FFS explains: Upcoming strikes in Scotland 4

FFS explains: Upcoming strikes in Scotland

Scotland is set for another wave of strike action in the coming months, with train drivers, postal workers and university staff all among those scheduled to down tools in the autumn. 

Ferret Fact Service explains the context to these upcoming strikes and when they are scheduled to take place. This page will be updated as and when new strikes are announced. 

Ferret Fact Service | Scotland's impartial fact check project

Fri 19 September – Mon 3 October 

Support staff at Dundee University will walk out for two weeks in a long-running dispute over cuts to pensions. A previous strike over the same issue took place in October 2021. 

Susan Robertson, regional officer at Unite, which represents the workers, said the proposals would see staff “work longer, pay in more and receive less in retirement.”

“These are the lowest paid workers at the University and deserve to be treated fairly,” she added.

Tues 20 and Wed 21 September, Mon 3 and Tues 4 October

Unison members working in the University of Glasgow, Edinburgh Napier University and Robert Gordon University will walk out in September in protest against a below-inflation pay offer. 

Those on strike are support staff such as cleaners, I.T. staff and security workers. 

Lorcan Mullen, UNISON Scotland regional organiser, said this action was part of the “first wave” of strikes set to hit universities this year. 

“These workers kept universities running throughout the pandemic; they are indispensable to a functioning university and they cannot keep being treated as second-class citizens on Scottish campuses,” he said.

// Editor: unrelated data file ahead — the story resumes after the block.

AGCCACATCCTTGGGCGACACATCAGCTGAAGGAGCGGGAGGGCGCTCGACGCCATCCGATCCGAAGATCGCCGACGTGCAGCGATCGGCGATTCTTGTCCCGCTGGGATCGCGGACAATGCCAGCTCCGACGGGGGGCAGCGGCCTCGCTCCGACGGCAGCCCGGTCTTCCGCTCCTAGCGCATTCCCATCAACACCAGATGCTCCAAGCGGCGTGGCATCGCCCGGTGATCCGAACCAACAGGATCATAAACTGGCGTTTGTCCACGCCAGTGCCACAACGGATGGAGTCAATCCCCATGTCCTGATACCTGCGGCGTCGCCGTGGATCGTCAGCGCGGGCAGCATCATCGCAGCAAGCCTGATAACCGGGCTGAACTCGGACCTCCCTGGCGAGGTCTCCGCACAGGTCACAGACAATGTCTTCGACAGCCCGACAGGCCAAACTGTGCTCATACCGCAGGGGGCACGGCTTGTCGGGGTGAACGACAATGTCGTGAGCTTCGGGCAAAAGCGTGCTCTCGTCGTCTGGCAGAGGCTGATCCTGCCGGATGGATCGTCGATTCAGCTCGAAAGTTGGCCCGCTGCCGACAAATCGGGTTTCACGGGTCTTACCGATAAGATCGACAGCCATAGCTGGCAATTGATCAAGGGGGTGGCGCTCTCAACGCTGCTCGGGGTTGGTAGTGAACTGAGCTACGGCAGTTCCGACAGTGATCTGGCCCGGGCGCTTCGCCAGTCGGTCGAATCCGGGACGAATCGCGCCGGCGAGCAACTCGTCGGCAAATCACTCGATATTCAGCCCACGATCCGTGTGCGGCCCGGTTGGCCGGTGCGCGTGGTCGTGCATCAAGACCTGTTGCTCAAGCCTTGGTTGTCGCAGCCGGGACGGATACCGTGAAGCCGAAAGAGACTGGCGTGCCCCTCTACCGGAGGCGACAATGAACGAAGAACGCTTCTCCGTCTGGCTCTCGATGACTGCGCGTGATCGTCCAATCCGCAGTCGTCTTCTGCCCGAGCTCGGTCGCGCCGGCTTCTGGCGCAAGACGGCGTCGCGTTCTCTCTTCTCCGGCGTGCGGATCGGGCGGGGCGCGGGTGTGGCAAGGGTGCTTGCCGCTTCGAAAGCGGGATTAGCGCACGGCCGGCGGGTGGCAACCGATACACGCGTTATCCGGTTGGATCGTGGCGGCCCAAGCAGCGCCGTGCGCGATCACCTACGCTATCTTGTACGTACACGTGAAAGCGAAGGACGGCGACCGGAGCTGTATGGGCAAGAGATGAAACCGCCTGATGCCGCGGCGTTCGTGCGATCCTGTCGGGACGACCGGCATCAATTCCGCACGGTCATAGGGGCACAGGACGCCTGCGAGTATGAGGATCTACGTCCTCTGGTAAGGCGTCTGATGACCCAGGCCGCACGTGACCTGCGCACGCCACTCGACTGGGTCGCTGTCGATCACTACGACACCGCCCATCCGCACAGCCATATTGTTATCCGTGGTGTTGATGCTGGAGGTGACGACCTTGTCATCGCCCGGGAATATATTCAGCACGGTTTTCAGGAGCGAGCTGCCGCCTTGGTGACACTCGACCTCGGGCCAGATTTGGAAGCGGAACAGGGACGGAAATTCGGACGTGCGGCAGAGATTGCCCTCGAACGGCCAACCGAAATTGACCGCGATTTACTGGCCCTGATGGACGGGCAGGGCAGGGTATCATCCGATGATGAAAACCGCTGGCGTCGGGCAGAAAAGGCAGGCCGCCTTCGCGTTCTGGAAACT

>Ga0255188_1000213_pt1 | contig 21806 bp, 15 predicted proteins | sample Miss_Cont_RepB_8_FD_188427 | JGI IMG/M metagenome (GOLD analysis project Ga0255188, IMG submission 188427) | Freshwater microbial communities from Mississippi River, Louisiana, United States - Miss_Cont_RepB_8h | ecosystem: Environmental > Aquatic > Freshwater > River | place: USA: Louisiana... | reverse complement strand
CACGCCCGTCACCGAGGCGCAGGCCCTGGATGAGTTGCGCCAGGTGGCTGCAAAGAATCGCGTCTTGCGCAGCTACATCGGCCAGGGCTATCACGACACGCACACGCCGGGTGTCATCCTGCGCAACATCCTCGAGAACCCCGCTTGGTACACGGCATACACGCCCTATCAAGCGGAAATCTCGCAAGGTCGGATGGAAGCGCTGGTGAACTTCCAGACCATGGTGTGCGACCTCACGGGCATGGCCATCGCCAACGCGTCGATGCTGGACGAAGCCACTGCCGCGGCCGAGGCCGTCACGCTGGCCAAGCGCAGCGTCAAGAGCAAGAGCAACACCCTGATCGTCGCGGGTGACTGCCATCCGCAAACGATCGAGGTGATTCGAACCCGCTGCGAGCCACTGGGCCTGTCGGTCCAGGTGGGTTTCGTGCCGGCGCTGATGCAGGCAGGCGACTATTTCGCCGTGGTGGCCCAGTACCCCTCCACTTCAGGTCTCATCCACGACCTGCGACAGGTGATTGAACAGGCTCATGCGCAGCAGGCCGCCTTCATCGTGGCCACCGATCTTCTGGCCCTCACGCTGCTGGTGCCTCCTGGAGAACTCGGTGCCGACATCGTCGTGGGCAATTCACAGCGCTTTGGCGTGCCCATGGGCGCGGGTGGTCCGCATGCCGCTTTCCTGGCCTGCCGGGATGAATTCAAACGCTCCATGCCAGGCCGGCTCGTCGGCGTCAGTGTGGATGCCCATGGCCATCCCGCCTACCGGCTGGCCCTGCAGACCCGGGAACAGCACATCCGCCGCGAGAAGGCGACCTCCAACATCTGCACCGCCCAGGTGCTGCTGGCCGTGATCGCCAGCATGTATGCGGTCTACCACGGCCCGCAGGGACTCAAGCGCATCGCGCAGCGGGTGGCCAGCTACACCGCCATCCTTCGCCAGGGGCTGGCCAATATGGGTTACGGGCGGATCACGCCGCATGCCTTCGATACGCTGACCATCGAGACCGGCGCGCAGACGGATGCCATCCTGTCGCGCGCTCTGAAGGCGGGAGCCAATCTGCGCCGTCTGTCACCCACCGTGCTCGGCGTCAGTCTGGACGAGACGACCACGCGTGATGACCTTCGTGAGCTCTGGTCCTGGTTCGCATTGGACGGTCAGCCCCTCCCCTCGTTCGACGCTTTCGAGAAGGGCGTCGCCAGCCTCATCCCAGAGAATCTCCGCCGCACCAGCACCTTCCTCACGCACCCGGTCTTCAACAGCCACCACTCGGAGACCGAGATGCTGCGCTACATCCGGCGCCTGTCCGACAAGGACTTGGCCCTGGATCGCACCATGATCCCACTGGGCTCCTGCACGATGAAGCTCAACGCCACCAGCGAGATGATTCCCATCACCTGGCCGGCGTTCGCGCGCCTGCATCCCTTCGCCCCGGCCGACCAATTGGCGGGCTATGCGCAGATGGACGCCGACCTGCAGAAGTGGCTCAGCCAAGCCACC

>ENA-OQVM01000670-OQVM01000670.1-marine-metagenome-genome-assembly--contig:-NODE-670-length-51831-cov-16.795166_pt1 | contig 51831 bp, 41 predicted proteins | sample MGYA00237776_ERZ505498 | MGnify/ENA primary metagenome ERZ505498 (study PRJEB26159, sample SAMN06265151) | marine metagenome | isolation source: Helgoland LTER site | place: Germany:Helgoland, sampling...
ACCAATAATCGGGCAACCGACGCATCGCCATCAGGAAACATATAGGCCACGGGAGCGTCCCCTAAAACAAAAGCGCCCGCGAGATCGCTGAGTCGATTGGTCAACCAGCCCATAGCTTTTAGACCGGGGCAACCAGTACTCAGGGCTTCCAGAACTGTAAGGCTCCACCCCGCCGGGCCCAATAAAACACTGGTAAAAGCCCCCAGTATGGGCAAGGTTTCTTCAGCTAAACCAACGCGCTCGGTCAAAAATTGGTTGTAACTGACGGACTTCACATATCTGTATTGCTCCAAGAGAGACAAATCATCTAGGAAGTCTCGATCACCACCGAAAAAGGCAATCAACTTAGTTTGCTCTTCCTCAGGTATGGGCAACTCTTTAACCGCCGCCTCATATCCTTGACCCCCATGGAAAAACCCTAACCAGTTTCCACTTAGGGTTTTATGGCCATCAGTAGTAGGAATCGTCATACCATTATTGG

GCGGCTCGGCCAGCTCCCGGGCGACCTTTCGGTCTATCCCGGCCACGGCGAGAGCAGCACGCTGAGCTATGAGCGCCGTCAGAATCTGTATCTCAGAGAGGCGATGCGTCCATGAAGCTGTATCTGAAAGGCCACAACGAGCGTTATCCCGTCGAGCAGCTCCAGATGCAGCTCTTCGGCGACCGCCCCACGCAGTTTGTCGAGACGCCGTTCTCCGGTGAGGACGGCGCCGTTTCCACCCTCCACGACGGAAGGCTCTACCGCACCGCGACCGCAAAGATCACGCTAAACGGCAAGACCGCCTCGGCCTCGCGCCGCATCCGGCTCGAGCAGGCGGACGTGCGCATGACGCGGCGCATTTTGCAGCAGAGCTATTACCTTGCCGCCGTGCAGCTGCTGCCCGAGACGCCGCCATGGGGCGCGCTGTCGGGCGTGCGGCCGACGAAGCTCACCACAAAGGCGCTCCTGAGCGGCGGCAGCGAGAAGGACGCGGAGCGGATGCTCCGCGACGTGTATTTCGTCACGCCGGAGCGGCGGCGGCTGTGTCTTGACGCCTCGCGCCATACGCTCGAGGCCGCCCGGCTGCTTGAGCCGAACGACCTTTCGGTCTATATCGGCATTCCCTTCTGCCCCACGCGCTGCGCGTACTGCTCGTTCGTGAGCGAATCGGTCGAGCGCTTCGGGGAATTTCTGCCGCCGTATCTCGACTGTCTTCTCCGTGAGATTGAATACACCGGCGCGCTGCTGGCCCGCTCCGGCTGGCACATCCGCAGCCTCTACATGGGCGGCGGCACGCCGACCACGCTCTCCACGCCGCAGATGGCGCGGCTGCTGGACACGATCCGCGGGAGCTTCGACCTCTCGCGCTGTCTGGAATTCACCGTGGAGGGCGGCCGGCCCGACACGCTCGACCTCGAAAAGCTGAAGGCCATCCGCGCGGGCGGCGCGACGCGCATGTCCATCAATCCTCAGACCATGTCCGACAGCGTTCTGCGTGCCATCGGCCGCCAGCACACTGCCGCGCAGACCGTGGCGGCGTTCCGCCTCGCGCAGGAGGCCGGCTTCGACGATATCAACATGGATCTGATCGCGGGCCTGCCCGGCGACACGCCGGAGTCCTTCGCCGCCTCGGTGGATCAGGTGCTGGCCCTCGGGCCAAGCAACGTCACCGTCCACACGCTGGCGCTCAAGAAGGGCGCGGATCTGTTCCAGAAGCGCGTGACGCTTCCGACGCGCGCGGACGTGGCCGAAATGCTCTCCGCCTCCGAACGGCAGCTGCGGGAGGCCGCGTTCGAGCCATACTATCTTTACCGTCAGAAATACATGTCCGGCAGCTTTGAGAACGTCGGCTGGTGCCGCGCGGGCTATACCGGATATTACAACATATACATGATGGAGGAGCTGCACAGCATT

Fri 30 September and Sat 1 October

Thousands of Royal Mail workers are set to strike again in an ongoing dispute about pay. 

The Communication Workers Union (CWU) said previous pay rise offers did not make up for the cost of living crisis experienced by its members. 

CWU general secretary Dave Ward said members “can’t keep on living in a country where bosses rake in billions in profit while their employees are forced to use food banks.”

“The CWU’s message to Royal Mail’s leadership is simple – there will be serious disruption until you get real on pay,” he added.

Royal Mail said it was ready to take part in talks with the union, but called on the CWU to “engage meaningfully on the business changes required.” 

Wed 23 September, Sat 1 October, Wed 5 October

Strikes across the railway network are to continue into October, with the Rail, Maritime and Transport Workers Union (RMT) and Transport Salaried Staffs’ Association (TSSA) among those set to walk out for 24 hours on 1st October.